$c->{DEFERR} = $h;
}

sub FETCH {
    shift->{DEFERR};
}


# For $DEFIN, we just copy whatever's been passed in

package IO::Default::DEFIN;
use Carp;

sub TIESCALAR {
    my $c = shift;
    bless { DEFIN => undef }, $c;
}

sub STORE {
    my $c = shift;
    my $h = IO::Default::_to_filehandle(shift);
    return $h if ($c->{DEFERR} and $h eq $c->{DEFERR});     # duplicate, skip

    # This may seem mean, but the whole purpose of this module
    # is to change the meaning of <> to not iterate over
    # command-line files. As such, we need to blow away any
    # @ARGV that's hanging around still because of ARGV's
    # inherent special-ness.
    undef @ARGV;

    if ( ref $h ) {
       *ARGV = *$h;          # use typeglob aliases
    } else {
       open(ARGV, "<&$h") or carp "Assignment to \$DEFIN failed: $!";
    }
    $c->{DEFIN} = $h;
}

sub FETCH {
    my $c = shift;
    my $h = IO::Default::_to_filehandle(shift);
    return $h if $h eq $c->{DEFIN};     # duplicate, skip

    # If we haven't set $DEFIN yet, but we're trying to
    # read from it explicitly, then basically do what STORE
    # does and reopen ARGV "correctly".
    $c->STORE($h);
}


1;

__END__

=head1 NAME

IO::Default - replace select() with $DEFOUT, $DEFERR, $DEFIN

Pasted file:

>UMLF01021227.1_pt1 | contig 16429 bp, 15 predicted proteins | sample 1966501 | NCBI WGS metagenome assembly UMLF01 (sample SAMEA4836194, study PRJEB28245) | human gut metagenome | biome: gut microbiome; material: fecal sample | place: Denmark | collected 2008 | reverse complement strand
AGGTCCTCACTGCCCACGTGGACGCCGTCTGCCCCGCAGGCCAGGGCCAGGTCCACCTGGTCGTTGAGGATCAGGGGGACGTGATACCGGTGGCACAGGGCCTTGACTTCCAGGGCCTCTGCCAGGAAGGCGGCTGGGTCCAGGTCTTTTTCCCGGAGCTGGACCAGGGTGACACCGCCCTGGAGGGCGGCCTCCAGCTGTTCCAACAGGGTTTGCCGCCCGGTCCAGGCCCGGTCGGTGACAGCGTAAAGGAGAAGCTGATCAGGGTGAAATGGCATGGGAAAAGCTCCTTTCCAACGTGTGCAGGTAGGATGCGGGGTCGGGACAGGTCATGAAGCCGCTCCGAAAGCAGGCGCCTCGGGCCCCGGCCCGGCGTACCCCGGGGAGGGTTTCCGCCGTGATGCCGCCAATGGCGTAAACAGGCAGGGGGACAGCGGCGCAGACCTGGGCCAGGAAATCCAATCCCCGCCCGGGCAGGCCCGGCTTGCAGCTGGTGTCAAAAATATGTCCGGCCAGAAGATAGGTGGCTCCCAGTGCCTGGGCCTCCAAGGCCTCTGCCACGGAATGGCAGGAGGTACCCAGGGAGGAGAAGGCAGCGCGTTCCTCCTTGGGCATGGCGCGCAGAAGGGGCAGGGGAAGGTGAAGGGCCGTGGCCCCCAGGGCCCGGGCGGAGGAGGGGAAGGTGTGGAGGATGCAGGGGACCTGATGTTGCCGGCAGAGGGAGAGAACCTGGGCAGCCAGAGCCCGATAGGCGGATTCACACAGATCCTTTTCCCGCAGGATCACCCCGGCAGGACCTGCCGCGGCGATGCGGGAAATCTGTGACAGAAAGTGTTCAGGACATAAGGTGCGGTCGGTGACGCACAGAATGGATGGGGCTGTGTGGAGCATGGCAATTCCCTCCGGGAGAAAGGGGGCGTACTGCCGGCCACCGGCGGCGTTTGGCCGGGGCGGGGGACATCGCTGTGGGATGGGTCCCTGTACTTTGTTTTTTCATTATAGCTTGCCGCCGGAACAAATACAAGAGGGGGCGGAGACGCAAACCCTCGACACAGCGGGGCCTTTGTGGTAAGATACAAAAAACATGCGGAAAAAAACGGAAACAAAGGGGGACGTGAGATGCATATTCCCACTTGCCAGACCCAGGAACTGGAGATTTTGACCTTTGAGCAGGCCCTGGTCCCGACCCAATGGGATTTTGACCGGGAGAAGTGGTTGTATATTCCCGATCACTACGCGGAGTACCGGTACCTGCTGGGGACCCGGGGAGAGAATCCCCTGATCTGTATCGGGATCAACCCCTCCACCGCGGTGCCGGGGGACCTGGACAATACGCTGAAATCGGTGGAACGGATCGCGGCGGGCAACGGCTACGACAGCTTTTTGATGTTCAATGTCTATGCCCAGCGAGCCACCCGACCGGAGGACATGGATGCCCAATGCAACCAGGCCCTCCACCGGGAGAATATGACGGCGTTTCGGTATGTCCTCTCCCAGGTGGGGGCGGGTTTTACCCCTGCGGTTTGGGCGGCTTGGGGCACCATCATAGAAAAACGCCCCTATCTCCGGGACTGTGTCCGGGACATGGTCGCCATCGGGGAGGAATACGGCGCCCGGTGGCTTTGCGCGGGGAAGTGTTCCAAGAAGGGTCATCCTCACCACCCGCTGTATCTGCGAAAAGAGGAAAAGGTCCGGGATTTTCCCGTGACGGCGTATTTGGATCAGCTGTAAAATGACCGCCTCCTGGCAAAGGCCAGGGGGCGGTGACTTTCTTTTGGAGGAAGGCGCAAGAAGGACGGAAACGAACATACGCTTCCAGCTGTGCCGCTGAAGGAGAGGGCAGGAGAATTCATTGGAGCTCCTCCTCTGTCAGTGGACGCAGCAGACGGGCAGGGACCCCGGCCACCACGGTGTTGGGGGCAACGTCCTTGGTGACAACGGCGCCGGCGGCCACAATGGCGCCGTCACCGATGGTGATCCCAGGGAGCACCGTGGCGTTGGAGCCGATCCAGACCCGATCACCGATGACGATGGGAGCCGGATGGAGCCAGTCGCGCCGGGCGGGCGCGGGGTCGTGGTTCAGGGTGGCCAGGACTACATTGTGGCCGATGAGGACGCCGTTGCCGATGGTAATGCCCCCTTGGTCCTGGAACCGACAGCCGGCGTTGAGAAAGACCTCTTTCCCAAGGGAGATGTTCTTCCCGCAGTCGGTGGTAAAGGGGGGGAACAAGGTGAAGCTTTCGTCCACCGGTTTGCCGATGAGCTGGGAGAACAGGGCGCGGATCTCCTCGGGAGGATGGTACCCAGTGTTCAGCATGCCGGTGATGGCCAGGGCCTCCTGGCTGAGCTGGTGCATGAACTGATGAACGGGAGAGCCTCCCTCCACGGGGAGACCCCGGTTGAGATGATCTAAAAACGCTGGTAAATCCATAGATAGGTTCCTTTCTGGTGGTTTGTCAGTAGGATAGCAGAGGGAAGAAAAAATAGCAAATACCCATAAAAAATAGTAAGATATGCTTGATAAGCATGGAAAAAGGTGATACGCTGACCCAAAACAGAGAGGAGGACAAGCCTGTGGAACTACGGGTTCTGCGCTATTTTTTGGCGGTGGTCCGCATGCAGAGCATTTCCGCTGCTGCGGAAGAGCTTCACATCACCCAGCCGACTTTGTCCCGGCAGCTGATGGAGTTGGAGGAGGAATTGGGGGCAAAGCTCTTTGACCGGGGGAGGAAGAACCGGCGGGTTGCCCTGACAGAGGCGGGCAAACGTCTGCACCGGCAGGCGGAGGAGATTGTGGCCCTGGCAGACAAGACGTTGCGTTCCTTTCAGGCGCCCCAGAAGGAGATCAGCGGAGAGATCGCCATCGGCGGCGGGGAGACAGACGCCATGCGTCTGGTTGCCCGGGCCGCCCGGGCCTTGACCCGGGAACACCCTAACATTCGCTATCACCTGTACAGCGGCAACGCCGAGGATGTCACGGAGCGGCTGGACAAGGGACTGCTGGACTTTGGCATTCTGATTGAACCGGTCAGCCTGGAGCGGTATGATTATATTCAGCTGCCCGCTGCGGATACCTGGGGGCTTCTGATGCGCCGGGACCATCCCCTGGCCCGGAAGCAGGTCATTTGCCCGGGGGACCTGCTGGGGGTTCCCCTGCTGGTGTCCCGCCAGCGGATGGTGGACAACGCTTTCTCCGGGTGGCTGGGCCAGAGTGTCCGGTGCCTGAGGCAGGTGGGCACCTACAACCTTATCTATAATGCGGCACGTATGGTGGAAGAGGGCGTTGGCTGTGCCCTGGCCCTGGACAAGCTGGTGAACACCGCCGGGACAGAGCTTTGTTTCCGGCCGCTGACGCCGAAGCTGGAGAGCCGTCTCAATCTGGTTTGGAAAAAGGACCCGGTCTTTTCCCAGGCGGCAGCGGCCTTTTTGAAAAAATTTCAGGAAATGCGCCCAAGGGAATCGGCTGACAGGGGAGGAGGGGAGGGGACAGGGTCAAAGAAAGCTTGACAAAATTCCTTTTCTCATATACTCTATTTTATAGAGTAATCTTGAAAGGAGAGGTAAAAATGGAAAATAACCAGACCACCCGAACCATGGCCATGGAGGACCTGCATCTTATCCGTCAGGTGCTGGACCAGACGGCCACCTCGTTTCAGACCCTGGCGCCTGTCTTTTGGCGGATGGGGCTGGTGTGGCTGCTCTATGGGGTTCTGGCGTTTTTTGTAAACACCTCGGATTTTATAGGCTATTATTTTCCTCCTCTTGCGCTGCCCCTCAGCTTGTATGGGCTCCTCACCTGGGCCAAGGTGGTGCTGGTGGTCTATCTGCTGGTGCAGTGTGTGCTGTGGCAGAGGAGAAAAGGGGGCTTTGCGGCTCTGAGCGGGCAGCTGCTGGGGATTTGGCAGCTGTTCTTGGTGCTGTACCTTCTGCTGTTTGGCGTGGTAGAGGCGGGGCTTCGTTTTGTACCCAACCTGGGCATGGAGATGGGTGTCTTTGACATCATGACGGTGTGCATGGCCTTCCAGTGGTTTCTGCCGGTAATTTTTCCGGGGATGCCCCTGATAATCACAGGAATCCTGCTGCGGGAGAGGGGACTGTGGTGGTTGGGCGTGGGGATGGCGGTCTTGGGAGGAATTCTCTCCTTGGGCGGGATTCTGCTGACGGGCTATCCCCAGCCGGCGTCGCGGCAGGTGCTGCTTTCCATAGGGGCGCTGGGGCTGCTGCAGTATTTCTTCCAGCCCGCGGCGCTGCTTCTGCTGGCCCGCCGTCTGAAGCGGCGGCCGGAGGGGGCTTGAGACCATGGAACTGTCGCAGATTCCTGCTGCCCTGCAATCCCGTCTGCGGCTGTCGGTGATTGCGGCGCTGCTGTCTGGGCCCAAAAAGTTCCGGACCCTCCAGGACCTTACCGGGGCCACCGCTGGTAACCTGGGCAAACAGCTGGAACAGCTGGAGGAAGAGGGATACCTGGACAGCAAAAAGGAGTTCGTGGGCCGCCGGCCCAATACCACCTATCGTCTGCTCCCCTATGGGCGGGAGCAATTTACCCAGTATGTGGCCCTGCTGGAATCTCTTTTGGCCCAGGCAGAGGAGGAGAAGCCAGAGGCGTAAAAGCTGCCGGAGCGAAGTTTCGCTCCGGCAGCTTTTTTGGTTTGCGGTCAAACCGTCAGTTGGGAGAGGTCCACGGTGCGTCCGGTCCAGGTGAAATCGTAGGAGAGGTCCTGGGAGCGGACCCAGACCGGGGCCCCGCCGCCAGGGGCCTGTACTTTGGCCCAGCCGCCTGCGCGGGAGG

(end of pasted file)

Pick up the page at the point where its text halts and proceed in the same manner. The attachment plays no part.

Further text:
=head1 SYNOPSIS

   use IO::Default;

   open LOG, ">/var/log/my.log";
   $DEFOUT = LOG;               # instead of select(LOG);

   open $DEFERR, ">/var/log/my.err";
   warn "Badness!";             # sends to $DEFERR

   $DEFIN = \*STDIN;            # barewords or globs work
   @data = <>;                  # reads from $DEFIN now

   use FileHandle;              # provide OO file methods

   $DEFOUT = \*MYFILE;          # need to use globs if want OO
   $DEFOUT->autoflush(1);       # set $| on whatever $DEFOUT is
   $DEFERR->autoflush(1);       # ditto

   $DEFIN->untaint;             # untaint default input stream

=head1 DESCRIPTION

Currently, Perl provides a somewhat clumsy way of manipulating
the default filehandle, and no easy way of manipulating default
error and input handles. This module serves the dual purpose of
providing a means around this, as well as serving as a prototype
for a proposed Perl 6 feature.

This module replaces the use of select() and the default filehandle
with three variables, $DEFOUT, $DEFERR, and $DEFIN, that are the
default output, input, and error filehandles. By default, they
point to STDOUT, STDERR, and nothing, respectively. The reason
$DEFIN doesn't do anything until you assign to it is because assigning
to it wipes out @ARGV. See the BUGS below.

To change what the default filehandle is for output, simply assign